We’ve heard this statement of resignation before: “I can’t do anything about it. It’s in my genes.” Indeed, many diseases have been linked to genetics, including heart disease, mental illness, and cancer. However, this study by researchers at the Preventive Medicine Research Institute in Sausalito, California suggests that there might be something we can do after all, and that changing our lifestyle for the better can trigger changes in certain genes that otherwise make us predisposed to disease.
The researchers followed up 30 men diagnosed with low-risk prostate cancer and who decided not to undergo currently available treatments such as removal of the prostate gland, radiation therapy or hormone therapy. However, they opted for a major lifestyle change program which consisted of
eating a diet rich in fruits, vegetables, whole grains, legumes and soy products, moderate exercise such as walking for half an hour a day, and an hour of daily stress management methods such as meditation.
Indeed there were some expected health benefits observed after 3 months of lifestyle change therapy, namely:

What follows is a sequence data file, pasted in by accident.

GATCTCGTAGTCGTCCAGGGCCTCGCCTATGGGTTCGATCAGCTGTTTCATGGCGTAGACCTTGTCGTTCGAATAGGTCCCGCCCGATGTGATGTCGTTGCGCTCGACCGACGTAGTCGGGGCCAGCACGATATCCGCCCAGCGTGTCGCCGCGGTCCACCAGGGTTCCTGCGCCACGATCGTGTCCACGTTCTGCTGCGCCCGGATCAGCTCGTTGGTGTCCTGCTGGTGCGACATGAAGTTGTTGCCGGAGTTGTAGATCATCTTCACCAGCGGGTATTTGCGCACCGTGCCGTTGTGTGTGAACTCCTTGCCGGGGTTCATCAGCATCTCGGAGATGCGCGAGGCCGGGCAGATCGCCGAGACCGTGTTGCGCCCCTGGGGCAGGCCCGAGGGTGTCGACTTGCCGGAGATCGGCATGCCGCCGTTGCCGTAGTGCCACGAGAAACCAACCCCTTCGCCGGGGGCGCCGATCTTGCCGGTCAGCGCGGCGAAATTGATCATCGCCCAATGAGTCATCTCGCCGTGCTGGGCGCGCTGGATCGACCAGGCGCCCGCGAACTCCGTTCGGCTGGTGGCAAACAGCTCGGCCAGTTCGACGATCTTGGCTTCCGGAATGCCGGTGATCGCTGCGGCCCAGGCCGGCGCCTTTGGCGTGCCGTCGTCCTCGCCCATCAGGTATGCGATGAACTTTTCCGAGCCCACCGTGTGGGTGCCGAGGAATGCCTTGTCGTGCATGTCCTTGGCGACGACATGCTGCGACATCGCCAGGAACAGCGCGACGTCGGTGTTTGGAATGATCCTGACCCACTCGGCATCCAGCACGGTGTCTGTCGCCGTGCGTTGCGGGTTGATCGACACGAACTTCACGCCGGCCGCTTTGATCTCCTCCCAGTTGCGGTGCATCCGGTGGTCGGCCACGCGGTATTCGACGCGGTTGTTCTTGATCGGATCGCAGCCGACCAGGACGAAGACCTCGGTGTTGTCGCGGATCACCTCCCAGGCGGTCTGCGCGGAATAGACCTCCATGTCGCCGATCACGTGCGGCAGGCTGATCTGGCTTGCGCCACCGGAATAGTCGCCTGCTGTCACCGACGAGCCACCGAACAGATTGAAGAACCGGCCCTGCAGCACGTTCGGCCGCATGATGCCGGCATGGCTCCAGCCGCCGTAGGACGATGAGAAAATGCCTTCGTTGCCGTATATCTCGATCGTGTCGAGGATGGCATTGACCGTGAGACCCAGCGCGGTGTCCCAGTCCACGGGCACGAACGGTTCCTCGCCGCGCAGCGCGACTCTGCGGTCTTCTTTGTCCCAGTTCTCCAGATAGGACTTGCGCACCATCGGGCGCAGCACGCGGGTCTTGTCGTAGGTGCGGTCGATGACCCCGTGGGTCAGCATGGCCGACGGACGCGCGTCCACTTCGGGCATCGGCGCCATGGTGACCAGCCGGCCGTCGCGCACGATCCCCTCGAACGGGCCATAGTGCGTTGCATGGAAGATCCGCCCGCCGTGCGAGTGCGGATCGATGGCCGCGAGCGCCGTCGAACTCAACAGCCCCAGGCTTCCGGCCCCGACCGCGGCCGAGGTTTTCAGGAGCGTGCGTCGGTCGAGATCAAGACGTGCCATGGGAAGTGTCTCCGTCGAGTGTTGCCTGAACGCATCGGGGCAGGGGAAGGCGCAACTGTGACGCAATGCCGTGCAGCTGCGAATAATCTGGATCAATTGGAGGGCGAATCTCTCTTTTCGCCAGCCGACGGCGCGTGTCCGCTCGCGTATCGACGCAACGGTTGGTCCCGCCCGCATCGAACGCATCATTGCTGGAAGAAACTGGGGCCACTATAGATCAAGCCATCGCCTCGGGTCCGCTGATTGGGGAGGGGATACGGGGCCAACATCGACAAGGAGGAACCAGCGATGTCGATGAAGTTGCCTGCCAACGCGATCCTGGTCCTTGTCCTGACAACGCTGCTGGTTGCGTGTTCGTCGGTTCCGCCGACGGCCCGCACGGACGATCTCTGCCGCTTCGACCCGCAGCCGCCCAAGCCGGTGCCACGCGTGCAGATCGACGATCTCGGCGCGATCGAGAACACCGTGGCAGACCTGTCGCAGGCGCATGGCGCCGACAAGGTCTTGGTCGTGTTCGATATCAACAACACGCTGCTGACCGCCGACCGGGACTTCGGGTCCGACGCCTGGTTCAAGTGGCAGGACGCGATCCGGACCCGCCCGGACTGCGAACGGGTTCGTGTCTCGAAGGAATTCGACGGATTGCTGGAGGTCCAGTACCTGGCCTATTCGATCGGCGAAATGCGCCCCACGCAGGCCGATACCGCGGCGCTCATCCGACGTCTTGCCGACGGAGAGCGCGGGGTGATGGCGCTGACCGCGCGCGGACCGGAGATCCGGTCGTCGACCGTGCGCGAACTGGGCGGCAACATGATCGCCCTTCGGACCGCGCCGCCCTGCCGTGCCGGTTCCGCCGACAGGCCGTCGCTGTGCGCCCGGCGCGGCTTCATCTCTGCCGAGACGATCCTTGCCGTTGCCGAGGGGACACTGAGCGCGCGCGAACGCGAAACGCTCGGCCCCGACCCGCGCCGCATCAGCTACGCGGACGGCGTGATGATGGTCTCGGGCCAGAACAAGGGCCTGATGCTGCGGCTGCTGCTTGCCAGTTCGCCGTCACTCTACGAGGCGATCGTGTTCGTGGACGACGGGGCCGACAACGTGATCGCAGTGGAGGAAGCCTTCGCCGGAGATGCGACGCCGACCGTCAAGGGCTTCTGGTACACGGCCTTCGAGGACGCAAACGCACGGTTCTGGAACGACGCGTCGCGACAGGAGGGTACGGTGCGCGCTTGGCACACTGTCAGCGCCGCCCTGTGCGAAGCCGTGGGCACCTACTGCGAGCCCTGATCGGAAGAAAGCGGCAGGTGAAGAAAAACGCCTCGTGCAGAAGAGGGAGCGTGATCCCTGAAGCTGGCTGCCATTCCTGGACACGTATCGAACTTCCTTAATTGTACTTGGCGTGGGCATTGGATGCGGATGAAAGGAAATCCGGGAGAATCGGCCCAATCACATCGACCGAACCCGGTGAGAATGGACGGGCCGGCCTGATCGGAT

- Weight loss
- Improved cardiovascular health
However, the researchers found some unexpected but nevertheless beneficial effects in the form of “changes in activity in about 500 genes — including 48 that were turned on and 453 genes that were turned off…The activity of disease-preventing genes increased while a number of disease-promoting genes, including those involved in prostate cancer and breast cancer, shut down.”
The researchers also performed prostate biopsies before and after the 3-month therapy and found observable clinical improvement.
It is incredible to see these changes in such as short period of time but of course the study only looked at patients with a type of prostate cancer that is less likely to be aggressive or malignant. However, the study demonstrates the undeniable health benefits that a healthy lifestyle can bring. The lifestyle change therapy is especially relevant to prostate cancer patients who are faced with a lot of uncertainties concerning the early screening tests (e.g. PSA) and treatments available. Many patients tend to opt of the so-called “watchful waiting” management. If this management approach is coupled with a lifestyle change therapy, the chances of beating prostate cancer will considerably increase.
According to lead researcher Dr. Dean Ornish
“‘In just three months, I can change hundreds of my genes simply by changing what I eat and how I live?’ That’s pretty exciting. The implications of our study are not limited to men with prostate cancer.”
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